A stratification factor can either be:
- A categorical covariate - for example: sex, 2 levels, female, male.
- A discretised continuous covariate (i.e. continuous information which has been split into discrete ranges) - for example: age, 3 levels, less than 40 years, 40 to 59, 60 years plus.
Example: randomisation list with stratification by one lifestyle factor: smoker - non-smoker
2.2. Randomisation Using Cluster Sampling
Cluster sampling is a sampling technique that has been used when ‘natural’ but relatively homogeneous groups are evident in a population. In this technique, the total population is divided into these groups (or clusters) and a simple random sample of the groups is selected. Then the required information is collected within each selected group. This may be done for every element in these groups.
The population within a cluster should ideally be as heterogeneous as possible. Each cluster should be a small-scale representation of the total population.
For example :
- Determine suitable geographical areas (e.g. catchment area, city, country, etc.).
- Randomly choose a number of these geographical areas.
- For each of these chosen geographical areas, choose a proportional sub-sample from the members of the study population in that area.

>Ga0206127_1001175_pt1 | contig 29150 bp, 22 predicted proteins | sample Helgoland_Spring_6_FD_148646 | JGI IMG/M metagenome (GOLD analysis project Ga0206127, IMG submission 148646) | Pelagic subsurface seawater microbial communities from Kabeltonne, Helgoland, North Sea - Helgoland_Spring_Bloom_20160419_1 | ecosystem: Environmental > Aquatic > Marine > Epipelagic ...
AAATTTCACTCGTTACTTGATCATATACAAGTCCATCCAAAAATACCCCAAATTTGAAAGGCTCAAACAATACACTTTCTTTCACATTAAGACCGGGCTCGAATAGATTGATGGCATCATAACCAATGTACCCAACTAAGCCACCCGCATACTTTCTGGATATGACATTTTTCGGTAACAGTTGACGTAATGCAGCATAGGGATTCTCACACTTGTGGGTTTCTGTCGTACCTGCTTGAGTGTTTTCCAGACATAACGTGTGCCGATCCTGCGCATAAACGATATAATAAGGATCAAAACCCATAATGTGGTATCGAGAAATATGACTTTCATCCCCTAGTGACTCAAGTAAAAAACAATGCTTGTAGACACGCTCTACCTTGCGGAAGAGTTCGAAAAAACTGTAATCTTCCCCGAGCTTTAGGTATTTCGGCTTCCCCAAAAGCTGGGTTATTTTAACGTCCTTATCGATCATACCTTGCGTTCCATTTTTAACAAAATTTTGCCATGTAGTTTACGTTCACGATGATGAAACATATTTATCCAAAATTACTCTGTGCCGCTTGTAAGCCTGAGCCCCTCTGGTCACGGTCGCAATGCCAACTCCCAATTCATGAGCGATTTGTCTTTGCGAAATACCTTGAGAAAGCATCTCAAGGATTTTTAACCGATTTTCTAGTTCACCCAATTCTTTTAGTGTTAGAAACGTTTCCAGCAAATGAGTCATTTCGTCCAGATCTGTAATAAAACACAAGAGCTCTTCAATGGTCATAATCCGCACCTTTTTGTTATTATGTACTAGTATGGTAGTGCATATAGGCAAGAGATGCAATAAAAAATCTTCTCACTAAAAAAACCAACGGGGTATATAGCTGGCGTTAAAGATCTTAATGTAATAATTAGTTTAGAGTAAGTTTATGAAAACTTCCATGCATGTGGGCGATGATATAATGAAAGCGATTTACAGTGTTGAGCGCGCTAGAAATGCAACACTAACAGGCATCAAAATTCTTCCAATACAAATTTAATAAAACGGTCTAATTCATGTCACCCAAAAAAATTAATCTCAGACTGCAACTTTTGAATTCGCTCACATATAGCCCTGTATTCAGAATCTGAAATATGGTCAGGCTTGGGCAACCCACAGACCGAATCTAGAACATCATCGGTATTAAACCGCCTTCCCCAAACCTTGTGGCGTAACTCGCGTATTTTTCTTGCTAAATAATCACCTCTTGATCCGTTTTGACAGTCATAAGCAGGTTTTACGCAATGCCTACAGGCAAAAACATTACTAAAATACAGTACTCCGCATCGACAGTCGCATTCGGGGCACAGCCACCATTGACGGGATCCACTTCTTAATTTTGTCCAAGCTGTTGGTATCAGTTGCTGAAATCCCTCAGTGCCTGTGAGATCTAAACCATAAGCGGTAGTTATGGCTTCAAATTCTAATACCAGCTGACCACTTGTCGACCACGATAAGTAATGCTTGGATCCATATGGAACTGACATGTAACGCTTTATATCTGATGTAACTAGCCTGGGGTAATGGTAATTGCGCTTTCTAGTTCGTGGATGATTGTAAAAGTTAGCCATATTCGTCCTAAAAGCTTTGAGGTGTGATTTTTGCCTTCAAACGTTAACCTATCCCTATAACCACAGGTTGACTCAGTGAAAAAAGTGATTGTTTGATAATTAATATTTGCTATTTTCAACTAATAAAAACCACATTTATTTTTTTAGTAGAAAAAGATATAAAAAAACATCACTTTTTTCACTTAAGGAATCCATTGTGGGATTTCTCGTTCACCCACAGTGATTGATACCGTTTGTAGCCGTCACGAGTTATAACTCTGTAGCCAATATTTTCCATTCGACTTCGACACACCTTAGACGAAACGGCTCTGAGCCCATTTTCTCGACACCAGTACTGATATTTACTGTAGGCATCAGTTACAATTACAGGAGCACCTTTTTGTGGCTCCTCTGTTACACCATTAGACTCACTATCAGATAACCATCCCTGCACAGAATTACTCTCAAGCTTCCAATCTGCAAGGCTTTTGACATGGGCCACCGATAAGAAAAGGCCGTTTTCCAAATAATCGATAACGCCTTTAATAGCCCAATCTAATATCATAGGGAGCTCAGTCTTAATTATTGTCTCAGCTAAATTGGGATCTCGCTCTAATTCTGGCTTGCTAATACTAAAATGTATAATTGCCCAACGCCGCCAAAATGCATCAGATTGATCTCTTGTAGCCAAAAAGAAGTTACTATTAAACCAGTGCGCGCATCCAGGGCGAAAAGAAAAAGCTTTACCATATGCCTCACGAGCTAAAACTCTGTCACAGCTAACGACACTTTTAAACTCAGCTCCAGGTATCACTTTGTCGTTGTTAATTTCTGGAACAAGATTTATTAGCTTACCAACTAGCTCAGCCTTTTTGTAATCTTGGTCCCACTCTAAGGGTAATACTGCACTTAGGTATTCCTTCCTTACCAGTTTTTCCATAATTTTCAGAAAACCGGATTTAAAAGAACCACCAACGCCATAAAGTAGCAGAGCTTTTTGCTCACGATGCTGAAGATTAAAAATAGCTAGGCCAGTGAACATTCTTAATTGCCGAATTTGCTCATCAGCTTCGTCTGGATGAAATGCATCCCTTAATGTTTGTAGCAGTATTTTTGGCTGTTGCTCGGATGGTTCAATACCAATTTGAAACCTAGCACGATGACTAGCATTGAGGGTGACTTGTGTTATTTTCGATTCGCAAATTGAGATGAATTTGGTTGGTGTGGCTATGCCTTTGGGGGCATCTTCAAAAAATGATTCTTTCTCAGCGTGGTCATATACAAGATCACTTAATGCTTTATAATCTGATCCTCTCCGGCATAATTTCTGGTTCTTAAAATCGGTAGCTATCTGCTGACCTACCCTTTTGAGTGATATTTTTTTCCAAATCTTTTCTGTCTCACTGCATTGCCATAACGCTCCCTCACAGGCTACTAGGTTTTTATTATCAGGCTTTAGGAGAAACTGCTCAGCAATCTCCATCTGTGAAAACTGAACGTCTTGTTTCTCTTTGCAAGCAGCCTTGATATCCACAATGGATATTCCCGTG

- Combine these sub-samples to get a sample group.
3. Randomised Controlled Clinical Trial Designs
Randomisation minimises the effect of differences among groups by equally distributing people with particular characteristics among all the trial arms. The researchers do not know which treatment is better. From what is known at the time, any one of the treatments chosen could be of benefit to the participant.
From trial inclusion criteria, equal allocation with regard to gender, age and health status is adopted wherever appropriate. It removes the potential of bias in the allocation of participants and tends to produce comparable groups, however it cannot eliminate accidental bias.
There are two main types of randomised trial designs:
- Parallel group
3.1. Factorial Design